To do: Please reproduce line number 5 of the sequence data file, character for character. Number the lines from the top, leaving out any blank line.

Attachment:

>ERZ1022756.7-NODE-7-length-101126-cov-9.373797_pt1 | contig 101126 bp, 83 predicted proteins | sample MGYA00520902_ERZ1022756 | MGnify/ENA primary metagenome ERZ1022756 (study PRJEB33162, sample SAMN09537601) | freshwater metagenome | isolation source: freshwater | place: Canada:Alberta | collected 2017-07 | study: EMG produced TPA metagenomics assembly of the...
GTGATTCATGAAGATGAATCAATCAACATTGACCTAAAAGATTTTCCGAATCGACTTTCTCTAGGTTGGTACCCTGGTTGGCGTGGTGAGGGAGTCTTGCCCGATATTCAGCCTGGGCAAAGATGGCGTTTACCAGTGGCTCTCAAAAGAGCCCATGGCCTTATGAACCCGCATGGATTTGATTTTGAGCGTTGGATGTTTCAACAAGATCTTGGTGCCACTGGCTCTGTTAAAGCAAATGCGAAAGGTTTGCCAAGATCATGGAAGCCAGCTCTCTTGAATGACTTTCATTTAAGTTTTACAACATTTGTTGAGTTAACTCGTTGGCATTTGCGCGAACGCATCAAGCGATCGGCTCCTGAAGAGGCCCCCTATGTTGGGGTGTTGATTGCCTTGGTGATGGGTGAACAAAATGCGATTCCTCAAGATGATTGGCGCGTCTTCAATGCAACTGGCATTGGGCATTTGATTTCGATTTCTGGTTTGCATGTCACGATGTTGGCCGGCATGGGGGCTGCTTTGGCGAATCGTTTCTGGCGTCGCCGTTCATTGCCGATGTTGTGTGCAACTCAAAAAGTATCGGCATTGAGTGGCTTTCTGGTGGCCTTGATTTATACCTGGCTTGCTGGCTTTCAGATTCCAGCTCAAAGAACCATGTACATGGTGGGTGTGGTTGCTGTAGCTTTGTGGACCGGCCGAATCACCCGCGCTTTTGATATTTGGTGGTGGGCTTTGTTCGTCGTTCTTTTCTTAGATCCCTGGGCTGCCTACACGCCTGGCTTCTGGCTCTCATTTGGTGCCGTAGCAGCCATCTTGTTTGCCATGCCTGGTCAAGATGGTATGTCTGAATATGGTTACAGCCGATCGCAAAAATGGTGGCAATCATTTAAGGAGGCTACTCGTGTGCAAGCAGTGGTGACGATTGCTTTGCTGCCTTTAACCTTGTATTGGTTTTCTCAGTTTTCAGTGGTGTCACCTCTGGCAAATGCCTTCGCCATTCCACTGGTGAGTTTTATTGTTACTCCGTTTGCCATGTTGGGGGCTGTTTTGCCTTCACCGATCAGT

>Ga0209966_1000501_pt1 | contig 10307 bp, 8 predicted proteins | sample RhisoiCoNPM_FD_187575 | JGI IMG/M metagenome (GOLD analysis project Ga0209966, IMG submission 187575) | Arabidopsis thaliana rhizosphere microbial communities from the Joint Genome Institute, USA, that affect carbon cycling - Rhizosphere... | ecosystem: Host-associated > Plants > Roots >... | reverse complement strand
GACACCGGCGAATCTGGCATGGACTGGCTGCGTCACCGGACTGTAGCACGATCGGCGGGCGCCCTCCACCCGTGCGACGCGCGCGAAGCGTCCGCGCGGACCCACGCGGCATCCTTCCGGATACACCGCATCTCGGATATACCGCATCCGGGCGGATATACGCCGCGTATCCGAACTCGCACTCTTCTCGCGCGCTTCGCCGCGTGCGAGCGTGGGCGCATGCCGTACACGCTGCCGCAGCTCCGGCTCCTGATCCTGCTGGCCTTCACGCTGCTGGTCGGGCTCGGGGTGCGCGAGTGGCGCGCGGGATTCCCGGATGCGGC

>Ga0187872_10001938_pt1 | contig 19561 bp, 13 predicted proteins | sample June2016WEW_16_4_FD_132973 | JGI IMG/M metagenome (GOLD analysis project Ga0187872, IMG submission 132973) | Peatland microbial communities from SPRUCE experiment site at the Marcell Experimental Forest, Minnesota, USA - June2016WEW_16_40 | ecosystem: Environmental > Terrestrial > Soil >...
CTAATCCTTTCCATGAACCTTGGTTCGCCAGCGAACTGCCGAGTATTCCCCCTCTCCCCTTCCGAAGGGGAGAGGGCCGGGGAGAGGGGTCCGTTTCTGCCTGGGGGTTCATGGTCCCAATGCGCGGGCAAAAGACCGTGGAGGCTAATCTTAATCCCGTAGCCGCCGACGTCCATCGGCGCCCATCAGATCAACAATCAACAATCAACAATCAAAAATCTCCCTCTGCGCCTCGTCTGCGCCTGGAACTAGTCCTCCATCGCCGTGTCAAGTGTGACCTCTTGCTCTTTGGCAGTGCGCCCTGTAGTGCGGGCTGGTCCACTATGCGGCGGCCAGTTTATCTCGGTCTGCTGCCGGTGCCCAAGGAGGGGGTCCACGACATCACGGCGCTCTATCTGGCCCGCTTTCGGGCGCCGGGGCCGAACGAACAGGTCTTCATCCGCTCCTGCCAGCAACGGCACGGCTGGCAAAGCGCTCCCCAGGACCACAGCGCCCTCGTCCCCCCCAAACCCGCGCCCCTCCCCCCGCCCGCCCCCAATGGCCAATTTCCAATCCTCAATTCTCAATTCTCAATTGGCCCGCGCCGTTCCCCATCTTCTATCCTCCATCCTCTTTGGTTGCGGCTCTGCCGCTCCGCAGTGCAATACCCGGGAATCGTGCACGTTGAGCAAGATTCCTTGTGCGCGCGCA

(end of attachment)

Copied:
>Ga0187872_10001938_pt1 | contig 19561 bp, 13 predicted proteins | sample June2016WEW_16_4_FD_132973 | JGI IMG/M metagenome (GOLD analysis project Ga0187872, IMG submission 132973) | Peatland microbial communities from SPRUCE experiment site at the Marcell Experimental Forest, Minnesota, USA - June2016WEW_16_40 | ecosystem: Environmental > Terrestrial > Soil >...